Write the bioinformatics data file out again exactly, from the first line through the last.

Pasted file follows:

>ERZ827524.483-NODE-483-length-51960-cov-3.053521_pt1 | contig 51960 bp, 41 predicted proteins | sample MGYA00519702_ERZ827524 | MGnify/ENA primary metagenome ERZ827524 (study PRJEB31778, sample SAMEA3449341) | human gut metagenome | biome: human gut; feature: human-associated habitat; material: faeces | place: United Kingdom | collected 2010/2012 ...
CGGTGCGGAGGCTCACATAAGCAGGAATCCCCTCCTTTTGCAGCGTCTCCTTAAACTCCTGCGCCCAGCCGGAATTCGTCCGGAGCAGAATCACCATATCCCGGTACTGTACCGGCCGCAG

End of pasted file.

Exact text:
>ERZ827524.483-NODE-483-length-51960-cov-3.053521_pt1 | contig 51960 bp, 41 predicted proteins | sample MGYA00519702_ERZ827524 | MGnify/ENA primary metagenome ERZ827524 (study PRJEB31778, sample SAMEA3449341) | human gut metagenome | biome: human gut; feature: human-associated habitat; material: faeces | place: United Kingdom | collected 2010/2012 ...
CGGTGCGGAGGCTCACATAAGCAGGAATCCCCTCCTTTTGCAGCGTCTCCTTAAACTCCTGCGCCCAGCCGGAATTCGTCCGGAGCAGAATCACCATATCCCGGTACTGTACCGGCCGCAG